I don't necessarily care that this was done, but I wonder: Who put the link to my blog on the YLCF site?

To my brother Clyde (and anyone else who wants to know): If you want a stat counter and a way to know who visits your site, I use Go there and follow instructions for setting it up on your site.

Thursday, April 10, 2008

Time with computers

Well, I definitely was last post generated more comments than I've ever gotten for one post before. And the hit count for my blog jumped. Did I hit a nerve? Or did I just happen to hit on a hot topic?

Several thoughts come to mind, which I'd like to think about more in future posts.

1. Are there better things to do with my time than being on the computer? That depends on the time of day. I have chosen to allot a certain time each day to be on the computer, rather than being on randomly throughout the day. This way my computer time does not interfere with what I should be doing in my home or with my family. (Note to other bloggers: if my IP address shows up on your visitor stats more than once or twice a day, kindly remember that other people in my family use my computer for internet use. :) )

2. Does visiting other blogs and/or websites count as "wandering about from house to house" as described in 1 Timothy 5:13? I'm going to suggest that depends on what your purpose is in visiting all those sites. It also depends on what you could (or perhaps should) be doing instead, as mentioned above. And I think we need to consider the particular women who were doing the wandering, and why they had that opportunity to wander, whom Paul was addressing. In other words, we need to look at 1 Timothy 5:13 in its context.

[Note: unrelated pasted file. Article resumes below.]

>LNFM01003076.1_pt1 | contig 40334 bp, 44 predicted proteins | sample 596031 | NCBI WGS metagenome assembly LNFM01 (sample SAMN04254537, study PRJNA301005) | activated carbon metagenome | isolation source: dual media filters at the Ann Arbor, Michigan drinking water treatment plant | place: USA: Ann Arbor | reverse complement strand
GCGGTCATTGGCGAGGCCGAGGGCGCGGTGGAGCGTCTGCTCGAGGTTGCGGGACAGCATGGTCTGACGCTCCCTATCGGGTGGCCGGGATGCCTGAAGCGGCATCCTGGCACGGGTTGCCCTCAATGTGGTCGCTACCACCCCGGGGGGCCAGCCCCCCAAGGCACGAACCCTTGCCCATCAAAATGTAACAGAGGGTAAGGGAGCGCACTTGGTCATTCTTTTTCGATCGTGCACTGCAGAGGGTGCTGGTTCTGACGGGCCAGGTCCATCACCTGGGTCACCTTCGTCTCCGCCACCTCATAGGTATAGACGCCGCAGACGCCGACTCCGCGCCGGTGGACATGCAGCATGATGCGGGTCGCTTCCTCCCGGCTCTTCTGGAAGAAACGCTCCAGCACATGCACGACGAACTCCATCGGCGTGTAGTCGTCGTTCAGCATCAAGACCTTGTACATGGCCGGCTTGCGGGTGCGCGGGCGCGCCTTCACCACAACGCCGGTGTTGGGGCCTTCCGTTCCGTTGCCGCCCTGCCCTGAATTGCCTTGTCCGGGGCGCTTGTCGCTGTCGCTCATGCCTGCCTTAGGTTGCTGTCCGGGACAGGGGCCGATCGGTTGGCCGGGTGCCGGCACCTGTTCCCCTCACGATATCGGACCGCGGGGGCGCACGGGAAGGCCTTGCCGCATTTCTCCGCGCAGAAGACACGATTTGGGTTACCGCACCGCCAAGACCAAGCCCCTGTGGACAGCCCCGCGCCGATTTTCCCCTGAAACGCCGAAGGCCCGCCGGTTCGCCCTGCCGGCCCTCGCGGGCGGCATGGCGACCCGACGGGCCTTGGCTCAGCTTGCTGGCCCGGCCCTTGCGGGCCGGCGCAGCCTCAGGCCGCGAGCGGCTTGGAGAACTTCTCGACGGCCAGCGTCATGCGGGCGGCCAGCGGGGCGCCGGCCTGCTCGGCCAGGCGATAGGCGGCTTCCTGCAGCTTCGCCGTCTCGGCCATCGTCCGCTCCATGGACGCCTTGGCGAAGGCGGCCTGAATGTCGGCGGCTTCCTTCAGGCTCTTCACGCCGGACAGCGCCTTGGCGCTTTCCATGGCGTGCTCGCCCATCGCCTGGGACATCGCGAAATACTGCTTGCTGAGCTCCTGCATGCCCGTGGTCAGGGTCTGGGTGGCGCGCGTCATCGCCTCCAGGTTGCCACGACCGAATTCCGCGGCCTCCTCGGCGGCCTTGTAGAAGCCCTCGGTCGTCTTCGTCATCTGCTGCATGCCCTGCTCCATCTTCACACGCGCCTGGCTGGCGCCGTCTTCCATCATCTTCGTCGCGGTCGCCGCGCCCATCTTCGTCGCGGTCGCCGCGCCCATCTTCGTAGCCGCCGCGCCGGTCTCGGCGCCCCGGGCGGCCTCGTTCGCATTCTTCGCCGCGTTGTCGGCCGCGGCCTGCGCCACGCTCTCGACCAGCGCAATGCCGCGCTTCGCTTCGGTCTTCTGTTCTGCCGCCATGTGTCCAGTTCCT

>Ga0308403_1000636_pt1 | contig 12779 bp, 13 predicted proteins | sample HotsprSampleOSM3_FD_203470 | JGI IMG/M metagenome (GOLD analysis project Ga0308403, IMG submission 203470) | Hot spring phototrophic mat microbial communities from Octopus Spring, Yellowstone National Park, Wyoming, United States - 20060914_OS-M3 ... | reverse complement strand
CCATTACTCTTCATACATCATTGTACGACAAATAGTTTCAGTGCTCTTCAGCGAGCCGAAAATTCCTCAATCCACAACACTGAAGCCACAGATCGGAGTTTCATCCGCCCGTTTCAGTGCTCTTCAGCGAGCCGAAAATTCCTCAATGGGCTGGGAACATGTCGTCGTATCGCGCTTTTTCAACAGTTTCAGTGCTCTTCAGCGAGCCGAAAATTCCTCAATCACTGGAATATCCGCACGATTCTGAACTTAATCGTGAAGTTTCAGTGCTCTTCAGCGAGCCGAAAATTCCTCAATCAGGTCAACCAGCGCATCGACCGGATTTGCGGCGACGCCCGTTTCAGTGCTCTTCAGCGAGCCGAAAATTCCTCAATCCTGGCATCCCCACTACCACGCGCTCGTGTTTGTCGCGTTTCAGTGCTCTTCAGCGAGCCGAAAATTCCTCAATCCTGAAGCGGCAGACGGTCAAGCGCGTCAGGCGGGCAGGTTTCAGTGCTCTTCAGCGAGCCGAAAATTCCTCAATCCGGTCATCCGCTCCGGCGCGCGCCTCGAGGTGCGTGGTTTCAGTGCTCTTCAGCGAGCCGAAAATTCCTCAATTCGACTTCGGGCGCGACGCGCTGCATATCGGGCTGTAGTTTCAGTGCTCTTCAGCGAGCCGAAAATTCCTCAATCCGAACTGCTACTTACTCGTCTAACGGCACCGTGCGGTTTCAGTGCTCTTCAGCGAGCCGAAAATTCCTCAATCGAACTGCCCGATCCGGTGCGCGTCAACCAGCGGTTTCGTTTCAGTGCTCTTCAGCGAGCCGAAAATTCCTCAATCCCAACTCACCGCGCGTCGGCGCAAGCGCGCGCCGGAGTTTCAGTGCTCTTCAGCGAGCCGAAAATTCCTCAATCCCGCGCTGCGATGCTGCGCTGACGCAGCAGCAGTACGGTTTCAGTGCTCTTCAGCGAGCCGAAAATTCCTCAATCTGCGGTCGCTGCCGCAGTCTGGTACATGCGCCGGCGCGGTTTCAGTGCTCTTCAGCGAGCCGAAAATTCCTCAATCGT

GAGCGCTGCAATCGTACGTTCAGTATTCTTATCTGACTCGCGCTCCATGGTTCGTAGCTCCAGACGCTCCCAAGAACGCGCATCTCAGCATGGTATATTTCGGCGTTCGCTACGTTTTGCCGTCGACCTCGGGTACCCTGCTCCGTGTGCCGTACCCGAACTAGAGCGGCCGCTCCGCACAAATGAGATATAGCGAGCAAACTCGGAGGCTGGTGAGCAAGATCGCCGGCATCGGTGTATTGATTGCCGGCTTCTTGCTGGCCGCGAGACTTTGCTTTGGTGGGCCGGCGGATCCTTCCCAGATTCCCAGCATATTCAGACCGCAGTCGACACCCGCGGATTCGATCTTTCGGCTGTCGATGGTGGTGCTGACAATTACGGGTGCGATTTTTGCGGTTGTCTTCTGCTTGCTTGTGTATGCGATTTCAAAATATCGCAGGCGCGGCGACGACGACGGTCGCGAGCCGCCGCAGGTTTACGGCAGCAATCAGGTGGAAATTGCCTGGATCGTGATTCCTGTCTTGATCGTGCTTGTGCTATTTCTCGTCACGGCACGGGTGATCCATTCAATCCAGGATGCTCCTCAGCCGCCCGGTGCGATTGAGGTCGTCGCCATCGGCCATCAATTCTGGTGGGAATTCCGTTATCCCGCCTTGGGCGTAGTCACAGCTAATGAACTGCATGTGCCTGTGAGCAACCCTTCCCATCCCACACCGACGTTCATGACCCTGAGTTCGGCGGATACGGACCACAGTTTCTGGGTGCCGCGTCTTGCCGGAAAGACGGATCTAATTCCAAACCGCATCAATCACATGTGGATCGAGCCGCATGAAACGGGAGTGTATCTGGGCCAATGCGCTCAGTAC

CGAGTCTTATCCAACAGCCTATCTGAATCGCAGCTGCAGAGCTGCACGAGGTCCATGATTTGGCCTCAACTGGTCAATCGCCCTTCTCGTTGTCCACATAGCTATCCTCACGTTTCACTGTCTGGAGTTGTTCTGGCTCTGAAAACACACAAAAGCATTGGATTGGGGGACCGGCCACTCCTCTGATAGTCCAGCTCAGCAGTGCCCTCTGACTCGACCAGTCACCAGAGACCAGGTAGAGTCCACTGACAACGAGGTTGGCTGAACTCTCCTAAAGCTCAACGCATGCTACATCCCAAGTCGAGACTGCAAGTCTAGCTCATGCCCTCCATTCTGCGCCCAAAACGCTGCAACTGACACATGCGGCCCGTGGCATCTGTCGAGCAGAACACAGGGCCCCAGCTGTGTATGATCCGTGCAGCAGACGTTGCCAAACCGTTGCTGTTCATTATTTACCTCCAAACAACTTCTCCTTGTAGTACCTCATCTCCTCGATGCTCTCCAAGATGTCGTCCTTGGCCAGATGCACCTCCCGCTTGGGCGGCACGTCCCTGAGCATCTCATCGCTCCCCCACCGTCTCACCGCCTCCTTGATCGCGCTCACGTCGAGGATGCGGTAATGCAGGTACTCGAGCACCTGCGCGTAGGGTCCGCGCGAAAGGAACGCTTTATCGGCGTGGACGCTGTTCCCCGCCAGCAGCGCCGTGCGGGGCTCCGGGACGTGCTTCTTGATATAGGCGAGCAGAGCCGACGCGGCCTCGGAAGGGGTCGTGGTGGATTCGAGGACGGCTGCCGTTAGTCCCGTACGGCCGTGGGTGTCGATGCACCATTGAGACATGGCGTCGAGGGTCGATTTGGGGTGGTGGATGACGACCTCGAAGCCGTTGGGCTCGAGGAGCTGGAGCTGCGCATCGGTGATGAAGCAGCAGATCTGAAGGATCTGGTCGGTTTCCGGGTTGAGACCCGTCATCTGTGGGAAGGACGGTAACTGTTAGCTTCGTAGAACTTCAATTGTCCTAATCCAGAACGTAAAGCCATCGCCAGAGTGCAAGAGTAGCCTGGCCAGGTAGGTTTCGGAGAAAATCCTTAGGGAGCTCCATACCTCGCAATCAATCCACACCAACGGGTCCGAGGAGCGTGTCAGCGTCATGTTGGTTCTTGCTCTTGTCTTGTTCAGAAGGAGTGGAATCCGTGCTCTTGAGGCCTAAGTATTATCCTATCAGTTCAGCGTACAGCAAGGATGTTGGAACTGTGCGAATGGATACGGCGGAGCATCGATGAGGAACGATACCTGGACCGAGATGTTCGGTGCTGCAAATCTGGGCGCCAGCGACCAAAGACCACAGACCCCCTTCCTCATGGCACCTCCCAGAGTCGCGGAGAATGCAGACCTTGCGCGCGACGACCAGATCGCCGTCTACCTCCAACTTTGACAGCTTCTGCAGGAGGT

3. Is this an area that requires "balance" and "self-control" or is it an area that should be completely cut out? I think we'd all agree that each person needs to answer that for herself. Personally, I find it much easier to be an "all or nothing" kind of person (either feast to the max or fast totally) than to exercise self-control (eating neither too much nor too little). Yet self-control is what I need most to practice.

These are thoughts I plan to explore in future posts. I am not sure which I will tackle first. Stay tuned, if you wish.

Friday, April 04, 2008

Life with computers

Did you ever time yourself on the computer? I am going to do that for one week. For me, that includes everything done online, all DVDs watched, some CDs listened to, as well as all offline computer work. The DVD player is attached to our computer because we don't have a TV. I know I spent more time on the computer during the last three months or so than I usually do. I chalk this up to not following a regular routine due to sickness and childbirth.